IF this year’s Tour de France route was a declaration of war on Team Sky, this is the invasion.
Even for a man accustomed to being the hunted, Chris Froome’s heart must have skipped a beat when the 2018 Tour de France was unveiled in Paris’ Palais des Congres on Tuesday.
The 105th edition of the world’s biggest bike race will feature 21.7km of brutal Paris-Roubaix cobbles, gravel, coastal roads, roads known for fierce crosswinds and a potentially explosive 65km mountain stage.
It is a route missing only the kitchen sink and the latest by Tour organisers, Amaury Sport Organisation (ASO), to break Froome’s dominance of the three-week race.
Australian cycling great and Paris-Roubaix champion Stuart O’Grady was moved to tweet: “This is the craziest TDF ever. Xwind, Cobbles, TTT, Iconic Mtns, Gravel climbs, a 65km Mtn stage! The French want a French Win.”
The Frenchman most likely remains Romain Bardet, but a 2017 Tour that featured precious little time-trialling (his weakness) and an abundance of descending (his strength) only just netted him third on general classification.
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Tour director Christian Prudhomme’s hopes 12 months ago of a “more open, less controlled race” was buried in July by a methodical Sky who held the yellow jersey for 19 of 21 days.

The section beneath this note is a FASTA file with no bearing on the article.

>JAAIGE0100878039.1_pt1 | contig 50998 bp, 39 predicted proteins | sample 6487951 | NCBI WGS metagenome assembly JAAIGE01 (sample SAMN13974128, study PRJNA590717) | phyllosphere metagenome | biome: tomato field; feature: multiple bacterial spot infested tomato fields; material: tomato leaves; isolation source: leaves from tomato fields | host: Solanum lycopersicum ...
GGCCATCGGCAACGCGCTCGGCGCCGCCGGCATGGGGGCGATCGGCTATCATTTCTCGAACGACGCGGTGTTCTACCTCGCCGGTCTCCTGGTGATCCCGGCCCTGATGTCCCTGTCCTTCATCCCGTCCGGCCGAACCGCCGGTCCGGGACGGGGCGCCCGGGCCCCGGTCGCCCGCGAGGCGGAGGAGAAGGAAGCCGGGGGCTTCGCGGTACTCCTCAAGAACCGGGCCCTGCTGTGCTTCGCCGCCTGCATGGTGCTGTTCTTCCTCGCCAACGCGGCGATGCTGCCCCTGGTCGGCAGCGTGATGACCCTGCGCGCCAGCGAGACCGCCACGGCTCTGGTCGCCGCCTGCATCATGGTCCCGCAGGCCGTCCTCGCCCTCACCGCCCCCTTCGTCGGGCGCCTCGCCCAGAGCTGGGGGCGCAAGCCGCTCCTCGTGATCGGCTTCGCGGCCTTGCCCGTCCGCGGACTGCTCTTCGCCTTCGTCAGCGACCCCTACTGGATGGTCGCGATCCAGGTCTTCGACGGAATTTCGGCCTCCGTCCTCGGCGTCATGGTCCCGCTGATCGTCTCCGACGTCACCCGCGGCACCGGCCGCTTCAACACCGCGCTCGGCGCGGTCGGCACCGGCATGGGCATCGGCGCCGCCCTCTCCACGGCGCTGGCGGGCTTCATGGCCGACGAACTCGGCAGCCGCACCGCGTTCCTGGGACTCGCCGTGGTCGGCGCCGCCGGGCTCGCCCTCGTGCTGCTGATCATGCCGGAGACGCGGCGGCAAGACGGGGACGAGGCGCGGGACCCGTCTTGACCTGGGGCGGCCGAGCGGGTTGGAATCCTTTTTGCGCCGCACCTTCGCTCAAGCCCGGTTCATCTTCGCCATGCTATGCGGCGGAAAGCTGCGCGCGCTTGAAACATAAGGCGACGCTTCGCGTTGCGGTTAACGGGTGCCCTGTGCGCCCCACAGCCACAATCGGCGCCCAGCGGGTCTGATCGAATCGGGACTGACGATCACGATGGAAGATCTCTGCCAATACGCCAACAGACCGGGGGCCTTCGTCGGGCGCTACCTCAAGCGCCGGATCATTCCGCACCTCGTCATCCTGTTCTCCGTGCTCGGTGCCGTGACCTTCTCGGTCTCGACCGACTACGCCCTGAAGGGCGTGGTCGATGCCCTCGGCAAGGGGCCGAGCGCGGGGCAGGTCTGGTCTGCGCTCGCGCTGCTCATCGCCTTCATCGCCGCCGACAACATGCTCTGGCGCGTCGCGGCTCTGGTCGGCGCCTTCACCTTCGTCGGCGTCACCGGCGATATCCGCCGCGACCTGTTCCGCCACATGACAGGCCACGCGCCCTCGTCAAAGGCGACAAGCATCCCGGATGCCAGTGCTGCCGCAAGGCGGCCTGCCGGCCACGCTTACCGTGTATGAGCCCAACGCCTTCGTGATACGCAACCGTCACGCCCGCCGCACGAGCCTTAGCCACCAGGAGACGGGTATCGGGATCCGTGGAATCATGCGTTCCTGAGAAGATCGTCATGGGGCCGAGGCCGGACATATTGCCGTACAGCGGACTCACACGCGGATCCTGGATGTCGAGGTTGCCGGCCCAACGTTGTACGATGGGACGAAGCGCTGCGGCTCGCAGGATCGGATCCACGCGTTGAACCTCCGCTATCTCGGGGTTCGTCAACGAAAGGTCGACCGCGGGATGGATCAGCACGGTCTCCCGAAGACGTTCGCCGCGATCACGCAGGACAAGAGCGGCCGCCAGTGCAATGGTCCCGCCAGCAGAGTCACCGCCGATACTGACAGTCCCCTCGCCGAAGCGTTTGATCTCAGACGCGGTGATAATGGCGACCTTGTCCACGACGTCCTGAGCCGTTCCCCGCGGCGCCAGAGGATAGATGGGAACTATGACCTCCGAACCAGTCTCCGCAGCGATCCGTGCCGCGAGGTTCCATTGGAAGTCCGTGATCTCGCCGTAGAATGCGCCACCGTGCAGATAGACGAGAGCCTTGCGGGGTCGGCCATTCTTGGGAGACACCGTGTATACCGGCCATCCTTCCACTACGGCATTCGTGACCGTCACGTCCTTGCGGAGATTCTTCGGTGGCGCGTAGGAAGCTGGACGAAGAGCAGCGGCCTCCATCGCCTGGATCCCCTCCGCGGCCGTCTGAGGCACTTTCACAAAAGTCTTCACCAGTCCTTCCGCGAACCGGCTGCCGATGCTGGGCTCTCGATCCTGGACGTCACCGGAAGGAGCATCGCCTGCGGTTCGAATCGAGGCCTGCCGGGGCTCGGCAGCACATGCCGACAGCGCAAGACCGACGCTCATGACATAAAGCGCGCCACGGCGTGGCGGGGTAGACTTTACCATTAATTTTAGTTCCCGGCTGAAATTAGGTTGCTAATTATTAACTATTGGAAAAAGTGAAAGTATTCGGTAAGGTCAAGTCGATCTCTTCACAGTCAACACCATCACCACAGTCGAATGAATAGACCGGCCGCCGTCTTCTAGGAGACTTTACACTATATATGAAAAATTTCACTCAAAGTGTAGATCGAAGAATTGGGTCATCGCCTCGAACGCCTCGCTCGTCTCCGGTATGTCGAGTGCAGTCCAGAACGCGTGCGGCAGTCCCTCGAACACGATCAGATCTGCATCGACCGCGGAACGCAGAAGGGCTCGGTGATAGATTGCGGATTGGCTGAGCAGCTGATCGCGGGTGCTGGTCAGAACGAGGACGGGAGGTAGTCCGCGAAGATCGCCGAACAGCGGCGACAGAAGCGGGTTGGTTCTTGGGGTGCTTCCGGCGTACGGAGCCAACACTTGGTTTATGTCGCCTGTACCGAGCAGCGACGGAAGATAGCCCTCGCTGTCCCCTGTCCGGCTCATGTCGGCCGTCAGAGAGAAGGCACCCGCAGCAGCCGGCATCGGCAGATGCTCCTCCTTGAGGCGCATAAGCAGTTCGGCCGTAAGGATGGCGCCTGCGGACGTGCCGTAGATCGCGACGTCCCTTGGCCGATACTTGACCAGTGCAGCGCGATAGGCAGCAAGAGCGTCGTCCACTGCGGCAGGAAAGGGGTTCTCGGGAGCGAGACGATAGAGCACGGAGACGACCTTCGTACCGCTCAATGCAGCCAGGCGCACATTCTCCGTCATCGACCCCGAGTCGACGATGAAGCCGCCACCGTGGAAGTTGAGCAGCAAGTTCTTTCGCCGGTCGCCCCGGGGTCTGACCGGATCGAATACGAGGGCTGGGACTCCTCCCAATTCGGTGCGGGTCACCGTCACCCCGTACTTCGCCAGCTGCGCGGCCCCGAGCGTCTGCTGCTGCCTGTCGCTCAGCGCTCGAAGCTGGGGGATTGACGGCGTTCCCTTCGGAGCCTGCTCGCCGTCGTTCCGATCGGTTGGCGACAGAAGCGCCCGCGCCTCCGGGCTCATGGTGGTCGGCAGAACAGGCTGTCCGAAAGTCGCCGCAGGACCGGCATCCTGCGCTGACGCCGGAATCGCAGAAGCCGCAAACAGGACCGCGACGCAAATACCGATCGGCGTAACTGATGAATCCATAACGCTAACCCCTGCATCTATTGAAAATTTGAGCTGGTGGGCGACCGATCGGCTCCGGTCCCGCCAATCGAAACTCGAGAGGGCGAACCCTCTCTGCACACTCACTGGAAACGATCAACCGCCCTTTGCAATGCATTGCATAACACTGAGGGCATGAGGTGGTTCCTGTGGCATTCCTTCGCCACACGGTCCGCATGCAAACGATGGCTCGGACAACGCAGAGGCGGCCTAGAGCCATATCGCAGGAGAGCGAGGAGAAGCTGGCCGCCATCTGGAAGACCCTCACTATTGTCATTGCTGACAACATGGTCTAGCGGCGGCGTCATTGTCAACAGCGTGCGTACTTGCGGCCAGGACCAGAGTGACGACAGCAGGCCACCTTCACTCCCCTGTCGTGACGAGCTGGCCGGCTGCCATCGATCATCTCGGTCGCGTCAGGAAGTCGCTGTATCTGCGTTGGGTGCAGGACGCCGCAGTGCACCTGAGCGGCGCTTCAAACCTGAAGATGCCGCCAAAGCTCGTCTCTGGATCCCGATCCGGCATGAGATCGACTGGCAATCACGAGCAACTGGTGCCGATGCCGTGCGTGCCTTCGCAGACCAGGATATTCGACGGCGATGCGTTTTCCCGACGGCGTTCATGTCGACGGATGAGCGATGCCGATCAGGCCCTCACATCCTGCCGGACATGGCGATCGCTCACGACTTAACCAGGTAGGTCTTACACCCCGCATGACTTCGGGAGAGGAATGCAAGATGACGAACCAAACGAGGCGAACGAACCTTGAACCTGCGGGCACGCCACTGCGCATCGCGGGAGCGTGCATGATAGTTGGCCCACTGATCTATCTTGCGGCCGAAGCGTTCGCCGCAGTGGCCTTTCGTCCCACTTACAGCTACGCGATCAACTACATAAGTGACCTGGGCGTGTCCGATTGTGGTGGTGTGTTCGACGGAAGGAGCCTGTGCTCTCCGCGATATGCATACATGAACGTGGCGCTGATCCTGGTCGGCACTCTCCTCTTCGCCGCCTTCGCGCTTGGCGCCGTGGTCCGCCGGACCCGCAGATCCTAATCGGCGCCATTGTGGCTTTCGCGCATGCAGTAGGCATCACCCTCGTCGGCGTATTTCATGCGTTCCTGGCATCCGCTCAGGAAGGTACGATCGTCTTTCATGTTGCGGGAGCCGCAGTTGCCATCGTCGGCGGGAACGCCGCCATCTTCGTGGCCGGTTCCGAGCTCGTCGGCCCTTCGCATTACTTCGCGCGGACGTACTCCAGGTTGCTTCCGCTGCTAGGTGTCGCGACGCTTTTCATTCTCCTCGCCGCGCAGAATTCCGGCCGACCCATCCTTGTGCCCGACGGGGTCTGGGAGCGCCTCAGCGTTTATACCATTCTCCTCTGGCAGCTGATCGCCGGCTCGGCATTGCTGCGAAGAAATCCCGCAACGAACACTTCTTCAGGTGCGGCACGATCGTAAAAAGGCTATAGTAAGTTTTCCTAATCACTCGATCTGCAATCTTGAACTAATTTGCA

The British team’s legion of highly-paid, well-drilled super domestiques have a stranglehold on the Tour that shows no sign of weakening.
But this looms as their biggest test in the same year Grand Tour rosters are cut from nine to eight.
Froome has won four of the past five Tours. The year he failed (2014) was the last time the race ventured across the cobbles of northern France.
The world’s premier stage racer said next year’s Tour de France could be “torn to pieces” in the first week.
“It’s tough and I wouldn’t expect anything else from the Tour de France organisers, especially the first eight or nine days,” Froome said.
“It’s going to be very dangerous in the northwest of France, before we hit any of the big mountains. The wind could be a massive factor up there.
“There’s the inclusion of quite a substantial cobble stage and we could see a lot happening. Then there’s the stage with a gravel section and there’s a lot to get ready for in that sense.”
Race director Christian Prudhomme confirmed ASO’s desire to shake up the racing whenever possible.
“We especially wanted to emphasise stage variety and the routes that may prove decisive, combining legendary climbs with brand new ascensions or ultra-dynamic formats, to provide a vision of modern and inspired cycling,” Prudhomme said.
The 21-stage race will also feature a 35km team time trial on Stage 3, a hilly 31km individual time trial on the final weekend and a return to the iconic Alpe d’Huez and three tough Pyrenean days in between.